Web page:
A mockery of debate - but so is the Commons: Leading Article

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A debate? It was a raucous, manipulated outrage. People were shouted down when they'd barely had time to open their mouths. Heartfelt sentiments were jeered. A precious national institution was kicked around like a football. Famous people such as Sir Bernard Ingham, used to being listened to in respectful silence, were insulted to their faces. People dressed up in silly clothes and yelled "Marxist" or "snob" at one another. Parliamentarians walked out in disgust. Few arguments were sustained for more than a few minutes, many for only a few-score seconds. It was a travesty of a serious exchange of views, characterised by abuse, smears, prejudice and thoughtlessness. It was then followed by a dodgy vote which cannot in any way be described as a fair record of the country's settled opinion.

And in all these ways, of course, Carlton's now-notorious debate was strongly reminiscent of an average afternoon in the Commons. Had the 3,000-strong Birmingham audience and some of the participants, we wondered, learnt their debating manners by paying close attention to Prime Minister's questions? Had the televising of Parliament coarsened the political mood of the country at large? The Commons, too, is characterised by interruptions, personalised attacks, jeering and caricatured arguments (only there, these things are sanctified by tradition).

In the Commons, too, people dress up in silly clothes from time to time. There, too, they libel one another as Marxists or cringing reactionaries, cheering their champions and talking down unpopular or minority voices. MPs have been known to leave the chamber, as well as television sets, out of boredom and disgust. And the voting in the Commons is also dodgy - though fixed by whips and MPs' ambitions, rather than by the vagaries of who happens to be watching television and the availability of telephone lines. There are even parallels to be drawn between Betty Boothroyd, the Speaker, and Trevor McDonald - two great national favourites, felt to be nicer than their surroundings, and doing a good line in long-suffering smiles.

It will be objected that the Commons, though it can also be a bear garden, does a lot of serious work and sandwiches those outbreaks of mutual abuse with substantial debates and speeches. But the same is true of television and broadcasting generally. The Carlton debate was a relatively rare eruption of coarse popular argument into a political medium still dominated by documentary filmed theses and Newsnight-style discussions between just the sort of talking heads who were most outraged by the Birmingham booers.

The Carlton debate may, however, be a sign of things to come, one among a number of more aggressive television incursions into politics. And to understand why, we need to concentrate now on the differences between the Commons and the Birmingham event, as well as the similarities between them.

First, the Carlton debate was watched by some 10 million people and involved as voters up to 2.6 million. Those figures, as well as the 3,000 direct participants, dwarf what Parliament manages for any sustained period. Second, though, and more important: why? Because the TV debate and telephone plebiscite was on a subject that the Commons never addresses: the future of the monarchy. This is not considered acceptable fare for our legislators and elected tribunes. Unsurprising, perhaps: they are working in a palace replete with reminders of monarchical power. MPs are generally a pretty conservative lot. When old Tony Benn rises from time to time to make republican arguments, or when a rare Labour backbencher dares to question the cost of monarchy, embarrassment and anger flicker round the chamber. It is off limits: what is interesting to the people is not discussable by their elected representatives.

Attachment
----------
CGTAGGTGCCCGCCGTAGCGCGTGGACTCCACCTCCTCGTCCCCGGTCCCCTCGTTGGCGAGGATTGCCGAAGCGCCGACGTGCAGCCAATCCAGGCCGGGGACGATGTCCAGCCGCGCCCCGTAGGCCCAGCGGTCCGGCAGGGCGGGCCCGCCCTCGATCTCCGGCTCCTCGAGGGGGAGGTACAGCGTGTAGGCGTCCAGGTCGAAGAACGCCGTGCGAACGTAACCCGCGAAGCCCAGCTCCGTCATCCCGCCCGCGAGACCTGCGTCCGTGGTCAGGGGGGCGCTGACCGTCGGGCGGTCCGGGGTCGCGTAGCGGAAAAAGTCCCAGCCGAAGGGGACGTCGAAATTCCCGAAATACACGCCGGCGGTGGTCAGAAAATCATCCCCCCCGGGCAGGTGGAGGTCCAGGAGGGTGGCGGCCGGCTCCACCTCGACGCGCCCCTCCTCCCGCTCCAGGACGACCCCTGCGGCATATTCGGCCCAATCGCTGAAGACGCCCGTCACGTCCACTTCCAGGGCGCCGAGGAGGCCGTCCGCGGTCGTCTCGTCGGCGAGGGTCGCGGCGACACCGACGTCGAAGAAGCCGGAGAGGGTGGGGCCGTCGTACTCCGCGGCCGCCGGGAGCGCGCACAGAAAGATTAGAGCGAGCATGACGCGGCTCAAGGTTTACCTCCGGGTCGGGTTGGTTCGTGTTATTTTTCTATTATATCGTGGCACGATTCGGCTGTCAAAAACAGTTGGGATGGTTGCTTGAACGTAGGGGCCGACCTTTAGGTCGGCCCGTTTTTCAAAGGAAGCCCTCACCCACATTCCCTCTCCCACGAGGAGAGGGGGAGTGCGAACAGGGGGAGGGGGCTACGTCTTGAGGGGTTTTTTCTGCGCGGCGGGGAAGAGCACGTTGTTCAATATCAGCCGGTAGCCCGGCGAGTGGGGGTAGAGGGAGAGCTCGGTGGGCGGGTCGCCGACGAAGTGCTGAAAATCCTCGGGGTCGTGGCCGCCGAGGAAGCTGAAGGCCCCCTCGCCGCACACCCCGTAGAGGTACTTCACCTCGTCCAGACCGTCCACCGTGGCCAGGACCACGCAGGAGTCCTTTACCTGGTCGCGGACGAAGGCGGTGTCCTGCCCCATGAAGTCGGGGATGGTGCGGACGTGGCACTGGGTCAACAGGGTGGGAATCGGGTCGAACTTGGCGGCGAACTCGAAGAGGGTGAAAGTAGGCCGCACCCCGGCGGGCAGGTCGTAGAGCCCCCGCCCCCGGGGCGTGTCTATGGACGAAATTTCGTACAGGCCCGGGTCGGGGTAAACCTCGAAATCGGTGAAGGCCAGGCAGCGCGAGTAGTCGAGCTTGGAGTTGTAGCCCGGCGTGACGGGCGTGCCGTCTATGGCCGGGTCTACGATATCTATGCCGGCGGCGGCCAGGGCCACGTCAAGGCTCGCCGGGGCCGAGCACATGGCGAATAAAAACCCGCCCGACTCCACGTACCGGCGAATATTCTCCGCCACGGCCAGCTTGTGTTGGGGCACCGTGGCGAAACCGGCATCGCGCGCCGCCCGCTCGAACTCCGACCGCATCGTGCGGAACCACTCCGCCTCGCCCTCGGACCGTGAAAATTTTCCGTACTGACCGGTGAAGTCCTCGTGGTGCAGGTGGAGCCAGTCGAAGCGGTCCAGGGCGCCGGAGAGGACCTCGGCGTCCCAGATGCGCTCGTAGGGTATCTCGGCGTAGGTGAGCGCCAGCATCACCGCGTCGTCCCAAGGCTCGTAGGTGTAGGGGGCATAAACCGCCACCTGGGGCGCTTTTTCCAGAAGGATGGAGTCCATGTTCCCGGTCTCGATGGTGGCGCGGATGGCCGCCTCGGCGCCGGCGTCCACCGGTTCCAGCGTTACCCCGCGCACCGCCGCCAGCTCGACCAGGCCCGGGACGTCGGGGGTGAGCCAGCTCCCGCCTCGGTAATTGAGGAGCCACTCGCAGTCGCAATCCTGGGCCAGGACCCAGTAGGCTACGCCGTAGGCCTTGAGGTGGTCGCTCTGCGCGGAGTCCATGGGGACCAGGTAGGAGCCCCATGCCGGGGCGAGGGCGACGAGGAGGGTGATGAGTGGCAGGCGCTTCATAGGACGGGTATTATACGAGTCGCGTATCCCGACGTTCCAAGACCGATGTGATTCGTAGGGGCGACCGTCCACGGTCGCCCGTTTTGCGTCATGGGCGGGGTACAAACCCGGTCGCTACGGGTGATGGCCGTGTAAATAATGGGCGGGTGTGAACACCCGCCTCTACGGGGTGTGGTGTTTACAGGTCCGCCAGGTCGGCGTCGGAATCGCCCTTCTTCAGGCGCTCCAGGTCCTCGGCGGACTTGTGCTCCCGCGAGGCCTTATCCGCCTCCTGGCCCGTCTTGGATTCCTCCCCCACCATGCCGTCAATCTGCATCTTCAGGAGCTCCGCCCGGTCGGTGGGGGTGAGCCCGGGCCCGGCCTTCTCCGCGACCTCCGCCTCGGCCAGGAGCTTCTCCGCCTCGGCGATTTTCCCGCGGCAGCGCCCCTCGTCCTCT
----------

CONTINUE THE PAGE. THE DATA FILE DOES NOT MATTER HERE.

Were the monarchy the only subject which this applied to, then we would shake our heads and pass on. But the same is true of other things which touch the daily lives of the British. The criminal and medical plague of illegal drugs, and whether that would be worsened or rebuffed by legalisation, is another subject apparently beyond the serious attention of the Commons. (And by serious we mean prime-time, busy-House attention; for the occasional private member's debate, conducted in front of a single junior minister and a comatose colleague can hardly be considered "attention".) The environmental cost to this and future generations of the great car culture is another example. Broadcast violence is a third, overfishing of our seas a fourth, pornography a fifth. Then there are all the new, agonisingly difficult issues around human reproduction and medical advance, including euthanasia.

You are likelier to hear arguments and conversations about such questions in broadcasting studios than in Parliament. The Commons ought to be a cockpit of the national debate. But it isn't, really, so that debate takes place instead in television studios and between people selected by television researchers rather than selected by voters. Up to a point, this is an advance for democracy. We wouldn't want to invite Kilroy or even Mr McDonald directly into the legislative process - we all know that direct democracy, unmediated by hearings of evidence, proper arguments, detailed information and constitutional safeguards can become a kind of tyranny itself. Television is better at entertainment than at detailed scrutiny.

But sniffy commentators and MPs should reflect on this. One of the reasons so many people turned eagerly to listen to Carlton's debate was that the subject is so rarely confronted by them. For decades politicians have loftily declared the future of the monarchy to be "not a matter of debate". Well, they can hardly say so now.